Six states have school bus seatbelt laws: New York, New Jersey, California, Texas, Florida and Louisiana. In Massachusetts, only a handful of school districts have seatbelts on the larger buses. The federal government mandates seatbelts on any smaller buses, those weighing less than 10,000 pounds. However, the National Highway Traffic Safety Administration said the newer large buses with high-back seats protect students in a crash, and the federal agency does not see a need for seatbelts on large school buses, according to a spokesman.

“Large school buses already provide excellent crash protection,” said Jose Ucles, a spokesman for NHTSA. “This concept of compartmentalization really does work.” If a bus is involved in a collision, the design of larger buses provides a “protective envelope” of closely spaced seats, with energy-absorbing seatbacks, he said. And seldom do large buses rollover, he said.

Ucles said an average of 19 school children nationwide die each year in school-bus-related incidents, and only a fraction of those actually occur on the bus.

The number of deaths in Massachusetts during the past five years was small, with one in 2008, and none from 2004 through 2007, according to NHTSA complied statistics.

“Any death is one too many,” Ucles said. “But when lawmakers are looking at this, they look at the numbers. The numbers speak to legislators.”

Proponents of school-bus seatbelts dispute those statistics as too low. McGee said he has read estimates there are 144 school-bus accidents across the country every day, which averages to 26,000 per year.

The American Academy of Pediatrics estimates 51,000 school bus-related injuries every year. Last month in Missouri, two children were killed and several injured in a school bus accident.

“This is something that is going on every day. It is interesting we don’t recognize we should make this a priority to put seatbelts on school buses,” McGee said.


Nursing Home Negligence

Falls in Nursing Homes

Litigators who work with cases involving long term care know how significant the issue of falls can be. Falls are the leading cause of injury and death by injury in adults over 65. Approximately half of the 1.6 million nursing home residents in the U.S. fall each year, and a report by the Office of the Inspector General found that about 10% of Medicare skilled nursing residents experience a fall resulting in significant injury; and, more than 1/3 of hospital falls result in injury. In the rehab setting, rates are often higher – for example, fall rates among stroke patients have been shown to be very high. Immobility and falls can lead to poor outcomes.

Fear of falling is defined as a geriatric syndrome. It not only occurs in older adults who have fallen, but in those with impaired mobility and is associated with decreased physical ability and depression. Care of older adults requires that clinicians be aware of the myriad of issues related to falls including knowledge of this syndrome, increased risk and interventions needed to prevent injury related to falls.

Just about every resident in a long term care setting, including assisted living and sub-acute rehab, is at risk for falling. Between medications, functional and medical issues and advancing age, older adults in most settings are prone to falling.

There are well established standards of care related to fall prevention; but, as I continue to review records related to issues like falls, I am amazed at how often these basic standards are not being practiced. The basics of a fall prevention program include assessment and ongoing reassessment of risk, ensuring a safe environment, medication review, providing therapy as needed, individualized interventions, and staff education.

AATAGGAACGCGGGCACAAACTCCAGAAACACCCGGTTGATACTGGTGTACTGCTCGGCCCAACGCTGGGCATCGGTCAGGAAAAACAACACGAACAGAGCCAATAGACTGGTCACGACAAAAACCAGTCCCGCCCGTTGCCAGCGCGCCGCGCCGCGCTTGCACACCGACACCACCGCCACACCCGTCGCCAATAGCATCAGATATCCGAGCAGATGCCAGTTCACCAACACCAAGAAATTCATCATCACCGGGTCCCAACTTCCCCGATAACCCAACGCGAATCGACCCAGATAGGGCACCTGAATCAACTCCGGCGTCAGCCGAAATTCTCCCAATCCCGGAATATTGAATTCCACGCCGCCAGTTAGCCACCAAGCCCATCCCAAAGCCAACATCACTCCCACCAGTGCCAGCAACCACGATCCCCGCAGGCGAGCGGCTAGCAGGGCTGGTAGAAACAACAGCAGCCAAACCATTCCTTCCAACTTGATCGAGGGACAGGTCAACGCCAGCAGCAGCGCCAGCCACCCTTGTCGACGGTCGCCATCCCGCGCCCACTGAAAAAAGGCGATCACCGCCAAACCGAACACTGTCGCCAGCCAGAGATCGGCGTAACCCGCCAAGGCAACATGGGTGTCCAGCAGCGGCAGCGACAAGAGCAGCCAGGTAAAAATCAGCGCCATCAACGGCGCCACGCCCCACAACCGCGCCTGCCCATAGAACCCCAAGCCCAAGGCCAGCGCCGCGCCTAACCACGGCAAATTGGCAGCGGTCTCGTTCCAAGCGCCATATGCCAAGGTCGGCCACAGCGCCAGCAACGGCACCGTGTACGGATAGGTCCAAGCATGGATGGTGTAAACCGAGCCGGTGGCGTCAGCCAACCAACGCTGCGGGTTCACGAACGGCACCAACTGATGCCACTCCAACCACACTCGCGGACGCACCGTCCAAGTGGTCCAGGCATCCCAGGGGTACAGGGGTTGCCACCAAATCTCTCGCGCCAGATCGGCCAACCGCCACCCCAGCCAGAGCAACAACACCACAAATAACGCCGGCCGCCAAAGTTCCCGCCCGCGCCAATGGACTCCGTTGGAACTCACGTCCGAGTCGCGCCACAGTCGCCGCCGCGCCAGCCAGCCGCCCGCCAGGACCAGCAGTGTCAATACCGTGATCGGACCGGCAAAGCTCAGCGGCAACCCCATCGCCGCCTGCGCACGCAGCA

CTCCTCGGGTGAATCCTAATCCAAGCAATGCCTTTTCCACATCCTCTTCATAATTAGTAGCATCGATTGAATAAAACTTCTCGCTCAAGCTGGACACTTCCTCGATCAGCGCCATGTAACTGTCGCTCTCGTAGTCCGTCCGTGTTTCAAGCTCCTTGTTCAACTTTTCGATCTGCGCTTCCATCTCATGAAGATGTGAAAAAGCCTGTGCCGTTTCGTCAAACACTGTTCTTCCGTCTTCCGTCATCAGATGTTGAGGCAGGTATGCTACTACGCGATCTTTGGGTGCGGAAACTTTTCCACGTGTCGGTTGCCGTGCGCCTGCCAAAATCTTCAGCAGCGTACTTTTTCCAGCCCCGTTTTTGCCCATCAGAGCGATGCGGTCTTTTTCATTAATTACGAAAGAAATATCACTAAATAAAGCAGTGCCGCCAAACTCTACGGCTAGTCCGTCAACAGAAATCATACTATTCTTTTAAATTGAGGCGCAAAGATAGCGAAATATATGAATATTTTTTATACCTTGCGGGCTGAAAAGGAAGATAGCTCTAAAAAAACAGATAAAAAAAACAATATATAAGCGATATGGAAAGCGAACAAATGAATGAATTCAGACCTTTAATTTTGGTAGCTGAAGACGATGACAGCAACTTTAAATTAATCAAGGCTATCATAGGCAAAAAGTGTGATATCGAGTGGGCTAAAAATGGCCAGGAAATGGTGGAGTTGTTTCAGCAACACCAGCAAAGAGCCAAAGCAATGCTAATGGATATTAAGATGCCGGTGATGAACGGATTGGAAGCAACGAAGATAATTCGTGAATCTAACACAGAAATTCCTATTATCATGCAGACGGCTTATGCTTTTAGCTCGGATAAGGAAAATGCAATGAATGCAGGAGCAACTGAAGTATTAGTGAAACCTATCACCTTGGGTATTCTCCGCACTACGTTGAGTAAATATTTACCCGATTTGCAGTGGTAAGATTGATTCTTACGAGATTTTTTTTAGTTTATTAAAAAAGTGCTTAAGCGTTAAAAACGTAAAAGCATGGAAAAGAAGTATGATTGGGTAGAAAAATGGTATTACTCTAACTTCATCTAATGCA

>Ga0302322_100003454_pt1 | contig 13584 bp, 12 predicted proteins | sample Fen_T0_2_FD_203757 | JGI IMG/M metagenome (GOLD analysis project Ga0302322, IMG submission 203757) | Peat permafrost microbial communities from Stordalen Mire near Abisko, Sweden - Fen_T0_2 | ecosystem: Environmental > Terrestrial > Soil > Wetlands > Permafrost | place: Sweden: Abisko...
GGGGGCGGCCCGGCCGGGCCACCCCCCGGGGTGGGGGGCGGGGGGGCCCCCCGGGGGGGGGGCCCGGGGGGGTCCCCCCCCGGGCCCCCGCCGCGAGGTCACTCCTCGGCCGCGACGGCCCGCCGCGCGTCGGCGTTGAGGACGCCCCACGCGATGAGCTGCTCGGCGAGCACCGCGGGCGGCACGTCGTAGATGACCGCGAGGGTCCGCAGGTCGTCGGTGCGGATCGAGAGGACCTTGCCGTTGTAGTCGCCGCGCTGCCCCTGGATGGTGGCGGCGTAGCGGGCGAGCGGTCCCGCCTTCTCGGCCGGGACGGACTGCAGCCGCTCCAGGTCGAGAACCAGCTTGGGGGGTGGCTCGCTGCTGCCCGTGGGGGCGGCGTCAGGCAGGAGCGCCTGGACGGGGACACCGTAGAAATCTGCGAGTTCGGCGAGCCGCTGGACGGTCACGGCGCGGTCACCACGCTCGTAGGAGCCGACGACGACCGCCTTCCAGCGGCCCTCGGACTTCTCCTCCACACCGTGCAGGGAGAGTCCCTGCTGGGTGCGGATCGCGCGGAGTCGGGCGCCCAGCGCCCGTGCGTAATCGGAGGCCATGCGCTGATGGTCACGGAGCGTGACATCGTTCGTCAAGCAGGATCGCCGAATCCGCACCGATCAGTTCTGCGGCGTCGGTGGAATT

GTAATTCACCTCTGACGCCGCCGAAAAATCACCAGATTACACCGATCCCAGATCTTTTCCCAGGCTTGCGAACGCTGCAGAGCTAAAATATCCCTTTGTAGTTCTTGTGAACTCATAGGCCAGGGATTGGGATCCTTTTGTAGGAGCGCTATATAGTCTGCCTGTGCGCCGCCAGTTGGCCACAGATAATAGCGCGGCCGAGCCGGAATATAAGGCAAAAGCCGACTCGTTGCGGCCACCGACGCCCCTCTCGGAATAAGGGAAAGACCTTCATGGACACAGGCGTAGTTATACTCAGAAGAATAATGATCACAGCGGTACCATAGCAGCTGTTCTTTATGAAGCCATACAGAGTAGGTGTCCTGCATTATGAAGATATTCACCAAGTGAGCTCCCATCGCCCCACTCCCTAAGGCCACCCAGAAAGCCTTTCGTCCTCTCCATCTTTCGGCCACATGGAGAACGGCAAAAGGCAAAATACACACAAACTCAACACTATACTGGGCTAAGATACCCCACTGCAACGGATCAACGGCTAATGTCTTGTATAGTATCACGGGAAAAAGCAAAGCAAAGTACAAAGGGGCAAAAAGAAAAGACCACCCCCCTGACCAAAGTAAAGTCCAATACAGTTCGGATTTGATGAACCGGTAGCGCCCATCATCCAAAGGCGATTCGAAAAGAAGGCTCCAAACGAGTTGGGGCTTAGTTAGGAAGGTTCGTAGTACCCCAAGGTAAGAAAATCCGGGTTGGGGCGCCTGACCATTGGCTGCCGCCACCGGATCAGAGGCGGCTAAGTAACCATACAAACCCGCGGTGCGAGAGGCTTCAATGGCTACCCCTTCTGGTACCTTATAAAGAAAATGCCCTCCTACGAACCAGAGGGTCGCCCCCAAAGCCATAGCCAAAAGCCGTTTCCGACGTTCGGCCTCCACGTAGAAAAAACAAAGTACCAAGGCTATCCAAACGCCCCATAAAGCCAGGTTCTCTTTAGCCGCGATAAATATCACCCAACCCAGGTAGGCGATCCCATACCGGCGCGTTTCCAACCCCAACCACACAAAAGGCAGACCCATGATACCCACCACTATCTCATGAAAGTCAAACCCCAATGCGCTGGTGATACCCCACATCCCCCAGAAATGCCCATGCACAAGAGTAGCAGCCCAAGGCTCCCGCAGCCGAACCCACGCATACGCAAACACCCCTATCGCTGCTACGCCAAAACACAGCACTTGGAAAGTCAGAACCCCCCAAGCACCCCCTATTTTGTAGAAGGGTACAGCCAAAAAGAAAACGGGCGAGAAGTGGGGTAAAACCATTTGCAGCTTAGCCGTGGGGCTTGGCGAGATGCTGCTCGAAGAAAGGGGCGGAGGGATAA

Basic nursing practice includes assessment, planning (Care plan), putting interventions in place and then evaluating outcomes to determine if those interventions are appropriate and effective. Assessment includes completing fall risk assessments on admission and then as needed. Very often, the fall risk assessments completed by nurses in LTC are inaccurate. The tools utilized in long term care typically include these risk factors: history of falling, use of ambulatory aids, gait/balance issues, medications, secondary diagnoses (i.e. diabetes) and mental status. Care planning is the next step in nursing care - it is the standard of care that as the resident’s status changes, assessments and care plans must be updated, and often, are not. For example, with each fall, there should be updates, or if there is a new diagnosis, i.e. stroke, or worsening dementia, updated interventions should be put into place, with ongoing evaluation of effectiveness.

Care planning and interventions very often are generic and not individualized. For example, a toileting schedule that includes only after meals and before bedtime may not be appropriate. If a resident has issues with constipation or incontinence, this may lead to the need for more frequent toileting to prevent falls. The “make certain call bell is within reach” for residents with dementia is an example of a generic intervention. Older adults with dementia may not recognize a call bell or remember to use it. The debate about use of bed and chair alarms go on – they are a part of an individualized care plan, not a solution to preventing falls. Often, I see delays in putting interventions in place, i.e. with the resident who is incontinent NOT being put on a toileting plan immediately. The other common issue I see when reviewing records is the lack of updating care plans as the resident’s status changes – with every fall, with worsening dementia, physical decline, or new medical diagnosis (i.e. Parkinsonism).

Nurses reviewing records need to pay attention to the MDS, risk assessments, care plans and Interdisciplinary notes with attention to where the standard of care is not being met.